Tue19Nov20194:00 pmLewis Hall 101
Colloquium: Spectroscopy of Laboratory and Astrophysical Plasmas — Applications for Fusion Plasmas, Merging Neutron Stars, and Planetary Nebulae
Dr. Stuart Loch
College of Sciences and Mathematics
Spectroscopy of Laboratory and Astrophysical Plasmas: Applications for Fusion Plasmas, Merging Neutron Stars, and Planetary Nebulae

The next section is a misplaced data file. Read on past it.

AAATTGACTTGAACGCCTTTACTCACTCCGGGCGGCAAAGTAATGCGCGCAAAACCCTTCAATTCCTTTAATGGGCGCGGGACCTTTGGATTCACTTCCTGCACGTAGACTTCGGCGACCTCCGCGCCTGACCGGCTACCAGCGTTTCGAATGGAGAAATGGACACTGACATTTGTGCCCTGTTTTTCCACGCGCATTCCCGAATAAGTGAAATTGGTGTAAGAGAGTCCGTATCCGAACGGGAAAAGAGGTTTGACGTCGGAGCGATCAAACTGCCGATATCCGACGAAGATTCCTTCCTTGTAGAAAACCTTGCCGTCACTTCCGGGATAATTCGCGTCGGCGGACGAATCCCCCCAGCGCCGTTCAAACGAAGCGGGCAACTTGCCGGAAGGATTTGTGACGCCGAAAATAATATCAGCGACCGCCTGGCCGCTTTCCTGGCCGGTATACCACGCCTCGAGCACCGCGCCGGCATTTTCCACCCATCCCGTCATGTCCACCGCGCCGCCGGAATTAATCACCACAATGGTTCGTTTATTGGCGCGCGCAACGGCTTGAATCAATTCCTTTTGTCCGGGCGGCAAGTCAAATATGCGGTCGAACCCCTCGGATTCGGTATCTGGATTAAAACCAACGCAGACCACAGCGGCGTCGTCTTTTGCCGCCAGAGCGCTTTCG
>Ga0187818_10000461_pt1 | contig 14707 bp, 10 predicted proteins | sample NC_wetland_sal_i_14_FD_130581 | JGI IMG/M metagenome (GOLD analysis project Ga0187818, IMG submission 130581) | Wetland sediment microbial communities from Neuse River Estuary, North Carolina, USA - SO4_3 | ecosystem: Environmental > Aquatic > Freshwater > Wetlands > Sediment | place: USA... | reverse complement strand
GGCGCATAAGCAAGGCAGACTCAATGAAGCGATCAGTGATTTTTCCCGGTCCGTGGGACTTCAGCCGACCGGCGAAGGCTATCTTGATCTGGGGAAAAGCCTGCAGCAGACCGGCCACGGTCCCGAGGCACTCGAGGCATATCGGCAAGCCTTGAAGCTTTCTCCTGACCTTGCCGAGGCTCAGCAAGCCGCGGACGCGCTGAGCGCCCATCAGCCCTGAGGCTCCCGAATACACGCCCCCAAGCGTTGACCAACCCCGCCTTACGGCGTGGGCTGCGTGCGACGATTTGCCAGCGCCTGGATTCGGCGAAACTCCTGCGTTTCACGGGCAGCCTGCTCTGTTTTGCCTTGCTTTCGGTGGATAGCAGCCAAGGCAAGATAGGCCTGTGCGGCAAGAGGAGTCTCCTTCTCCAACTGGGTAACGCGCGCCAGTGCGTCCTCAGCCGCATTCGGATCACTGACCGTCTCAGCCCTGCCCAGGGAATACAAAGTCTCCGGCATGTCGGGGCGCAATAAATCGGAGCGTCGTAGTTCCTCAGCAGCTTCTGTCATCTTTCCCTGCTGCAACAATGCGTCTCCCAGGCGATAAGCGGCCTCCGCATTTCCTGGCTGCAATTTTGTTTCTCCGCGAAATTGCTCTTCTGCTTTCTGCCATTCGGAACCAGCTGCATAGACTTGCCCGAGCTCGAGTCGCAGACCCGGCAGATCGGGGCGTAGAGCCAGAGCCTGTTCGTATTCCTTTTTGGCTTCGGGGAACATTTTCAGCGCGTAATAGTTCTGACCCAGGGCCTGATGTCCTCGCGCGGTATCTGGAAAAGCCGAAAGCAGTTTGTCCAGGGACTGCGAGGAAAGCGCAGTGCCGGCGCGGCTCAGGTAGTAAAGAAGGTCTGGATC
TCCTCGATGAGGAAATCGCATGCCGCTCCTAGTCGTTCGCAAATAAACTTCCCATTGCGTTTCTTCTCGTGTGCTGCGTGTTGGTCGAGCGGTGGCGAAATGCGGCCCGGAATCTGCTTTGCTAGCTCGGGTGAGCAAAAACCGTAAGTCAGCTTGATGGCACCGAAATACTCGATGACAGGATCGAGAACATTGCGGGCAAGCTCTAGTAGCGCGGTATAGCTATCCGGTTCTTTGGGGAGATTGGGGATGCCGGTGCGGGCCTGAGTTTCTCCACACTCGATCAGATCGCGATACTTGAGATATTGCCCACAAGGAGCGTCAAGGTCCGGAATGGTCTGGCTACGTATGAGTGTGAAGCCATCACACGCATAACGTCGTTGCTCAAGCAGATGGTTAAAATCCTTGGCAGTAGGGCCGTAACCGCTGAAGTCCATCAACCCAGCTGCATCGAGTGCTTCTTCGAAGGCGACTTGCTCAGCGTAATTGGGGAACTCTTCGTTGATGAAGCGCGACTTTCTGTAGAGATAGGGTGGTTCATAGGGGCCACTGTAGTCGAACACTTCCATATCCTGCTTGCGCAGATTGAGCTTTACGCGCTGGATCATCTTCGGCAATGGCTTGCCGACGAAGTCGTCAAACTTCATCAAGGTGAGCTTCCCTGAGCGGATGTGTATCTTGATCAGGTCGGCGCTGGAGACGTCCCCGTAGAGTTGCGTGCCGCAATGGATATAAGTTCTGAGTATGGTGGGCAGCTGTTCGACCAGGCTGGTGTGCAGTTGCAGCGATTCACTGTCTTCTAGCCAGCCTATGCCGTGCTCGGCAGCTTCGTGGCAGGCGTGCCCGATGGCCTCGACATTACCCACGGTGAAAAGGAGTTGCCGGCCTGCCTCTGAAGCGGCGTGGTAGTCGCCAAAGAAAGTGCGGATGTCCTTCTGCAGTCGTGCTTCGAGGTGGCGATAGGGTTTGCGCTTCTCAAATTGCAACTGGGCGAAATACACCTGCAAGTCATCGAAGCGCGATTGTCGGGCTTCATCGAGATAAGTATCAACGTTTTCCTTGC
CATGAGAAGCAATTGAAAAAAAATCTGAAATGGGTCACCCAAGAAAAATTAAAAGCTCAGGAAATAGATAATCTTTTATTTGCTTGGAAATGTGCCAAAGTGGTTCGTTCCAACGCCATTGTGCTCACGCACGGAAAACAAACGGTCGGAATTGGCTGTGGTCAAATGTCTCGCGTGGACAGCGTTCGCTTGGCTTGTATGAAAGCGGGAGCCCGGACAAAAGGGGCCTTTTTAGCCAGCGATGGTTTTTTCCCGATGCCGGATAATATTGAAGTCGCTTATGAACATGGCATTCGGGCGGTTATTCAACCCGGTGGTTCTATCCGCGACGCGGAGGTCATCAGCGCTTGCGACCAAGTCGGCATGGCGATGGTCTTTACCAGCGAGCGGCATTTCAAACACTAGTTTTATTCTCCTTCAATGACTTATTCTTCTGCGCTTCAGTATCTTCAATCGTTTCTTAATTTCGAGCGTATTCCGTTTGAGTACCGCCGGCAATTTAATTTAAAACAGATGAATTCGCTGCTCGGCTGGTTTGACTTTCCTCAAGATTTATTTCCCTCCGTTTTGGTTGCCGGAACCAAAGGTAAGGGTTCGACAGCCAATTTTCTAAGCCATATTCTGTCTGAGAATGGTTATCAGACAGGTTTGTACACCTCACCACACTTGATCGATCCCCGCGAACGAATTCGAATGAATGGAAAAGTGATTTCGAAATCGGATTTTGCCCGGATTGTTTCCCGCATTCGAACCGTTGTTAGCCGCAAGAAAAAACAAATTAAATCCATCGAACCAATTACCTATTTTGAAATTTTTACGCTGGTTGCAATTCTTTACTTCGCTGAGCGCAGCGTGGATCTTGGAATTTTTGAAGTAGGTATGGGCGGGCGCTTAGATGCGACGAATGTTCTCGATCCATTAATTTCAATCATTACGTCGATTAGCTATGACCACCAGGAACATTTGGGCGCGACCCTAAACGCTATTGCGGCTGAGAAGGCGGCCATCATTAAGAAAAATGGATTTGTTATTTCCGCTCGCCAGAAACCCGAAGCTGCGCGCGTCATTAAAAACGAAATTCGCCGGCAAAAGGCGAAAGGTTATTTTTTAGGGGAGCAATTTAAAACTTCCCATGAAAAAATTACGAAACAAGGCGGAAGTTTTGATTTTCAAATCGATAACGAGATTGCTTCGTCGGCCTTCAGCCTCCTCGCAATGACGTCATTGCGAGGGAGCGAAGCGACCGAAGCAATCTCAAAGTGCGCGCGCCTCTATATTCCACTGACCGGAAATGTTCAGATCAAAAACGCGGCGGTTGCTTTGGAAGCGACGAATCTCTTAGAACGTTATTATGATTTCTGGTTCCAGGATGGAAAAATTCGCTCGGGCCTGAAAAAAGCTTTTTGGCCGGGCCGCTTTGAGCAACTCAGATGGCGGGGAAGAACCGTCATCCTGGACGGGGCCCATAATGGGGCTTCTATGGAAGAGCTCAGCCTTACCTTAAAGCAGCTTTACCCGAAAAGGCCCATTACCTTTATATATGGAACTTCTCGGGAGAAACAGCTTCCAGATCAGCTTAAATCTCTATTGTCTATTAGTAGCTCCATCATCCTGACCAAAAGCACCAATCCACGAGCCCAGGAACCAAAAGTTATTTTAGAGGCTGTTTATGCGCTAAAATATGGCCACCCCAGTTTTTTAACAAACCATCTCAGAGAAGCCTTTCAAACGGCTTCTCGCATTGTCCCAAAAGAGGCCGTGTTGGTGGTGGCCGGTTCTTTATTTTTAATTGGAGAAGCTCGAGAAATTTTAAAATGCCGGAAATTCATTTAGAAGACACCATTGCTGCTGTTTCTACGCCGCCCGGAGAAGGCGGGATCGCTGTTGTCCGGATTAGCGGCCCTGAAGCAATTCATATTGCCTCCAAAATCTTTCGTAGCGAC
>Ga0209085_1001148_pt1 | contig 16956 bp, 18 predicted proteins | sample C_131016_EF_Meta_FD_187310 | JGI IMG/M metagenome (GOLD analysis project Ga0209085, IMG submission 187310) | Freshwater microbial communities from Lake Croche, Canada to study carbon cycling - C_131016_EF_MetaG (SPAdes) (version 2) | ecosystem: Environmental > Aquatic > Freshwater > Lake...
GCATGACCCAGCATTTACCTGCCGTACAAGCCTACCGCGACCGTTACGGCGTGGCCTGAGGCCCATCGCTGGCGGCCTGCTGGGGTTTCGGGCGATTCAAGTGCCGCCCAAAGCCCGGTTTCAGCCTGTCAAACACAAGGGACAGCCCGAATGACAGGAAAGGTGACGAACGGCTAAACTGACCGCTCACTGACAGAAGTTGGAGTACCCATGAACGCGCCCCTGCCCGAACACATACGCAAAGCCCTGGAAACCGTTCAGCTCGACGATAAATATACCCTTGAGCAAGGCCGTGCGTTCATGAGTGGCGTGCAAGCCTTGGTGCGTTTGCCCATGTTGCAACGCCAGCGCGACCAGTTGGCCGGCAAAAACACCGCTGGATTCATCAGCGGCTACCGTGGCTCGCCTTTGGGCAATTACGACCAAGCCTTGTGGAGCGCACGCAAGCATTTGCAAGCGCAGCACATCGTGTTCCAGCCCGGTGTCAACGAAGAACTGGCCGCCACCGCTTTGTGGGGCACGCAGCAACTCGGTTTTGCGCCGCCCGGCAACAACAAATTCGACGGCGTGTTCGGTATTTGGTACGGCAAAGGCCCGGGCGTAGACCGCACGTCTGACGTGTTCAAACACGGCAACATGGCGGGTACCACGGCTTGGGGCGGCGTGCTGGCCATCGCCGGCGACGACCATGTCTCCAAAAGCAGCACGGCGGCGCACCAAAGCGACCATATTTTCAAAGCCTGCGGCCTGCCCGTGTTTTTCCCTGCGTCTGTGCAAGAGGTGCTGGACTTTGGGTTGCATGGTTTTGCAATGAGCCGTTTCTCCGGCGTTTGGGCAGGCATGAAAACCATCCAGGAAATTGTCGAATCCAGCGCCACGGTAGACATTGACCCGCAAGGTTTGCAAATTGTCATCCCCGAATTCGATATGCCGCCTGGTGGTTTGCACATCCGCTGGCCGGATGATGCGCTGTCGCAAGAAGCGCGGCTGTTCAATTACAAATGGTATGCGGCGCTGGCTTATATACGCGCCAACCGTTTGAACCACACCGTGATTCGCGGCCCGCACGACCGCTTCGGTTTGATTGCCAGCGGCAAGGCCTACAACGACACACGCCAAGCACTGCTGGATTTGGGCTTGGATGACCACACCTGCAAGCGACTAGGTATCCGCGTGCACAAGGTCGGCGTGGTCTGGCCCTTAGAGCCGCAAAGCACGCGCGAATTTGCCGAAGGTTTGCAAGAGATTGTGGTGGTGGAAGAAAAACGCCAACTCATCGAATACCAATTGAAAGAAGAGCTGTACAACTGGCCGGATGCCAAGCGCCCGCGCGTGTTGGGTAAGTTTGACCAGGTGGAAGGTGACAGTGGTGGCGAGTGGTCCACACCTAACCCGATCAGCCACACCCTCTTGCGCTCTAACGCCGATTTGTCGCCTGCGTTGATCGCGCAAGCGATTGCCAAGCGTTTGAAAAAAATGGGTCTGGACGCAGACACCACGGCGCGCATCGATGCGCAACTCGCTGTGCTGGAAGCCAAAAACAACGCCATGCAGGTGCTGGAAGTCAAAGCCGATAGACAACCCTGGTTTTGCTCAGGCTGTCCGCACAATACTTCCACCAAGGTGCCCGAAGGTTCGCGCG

Plasmas are hot, ionized gases and are often called the fourth state of matter. Plasmas make up most of the observable Universe and laboratory plasmas have a wide range of research applications. Diagnosing the properties of plasmas presents a particular challenge, due to their temperatures and in the case of astrophysical plasmas, the large distances to the objects. Plasma spectroscopy represents a non-invasive method of diagnosing important plasma properties such as temperatures, densities, and elemental compositions. An overview is given of three research projects, involving the use of quantum mechanics calculations for diagnosis of laboratory plasmas. The projects involve measuring wall erosion rates from fusion plasma experiments, investigating the spectral emission from elements made in neutron star mergers, and the confirmation of a new atomic process found in planetary nebulae.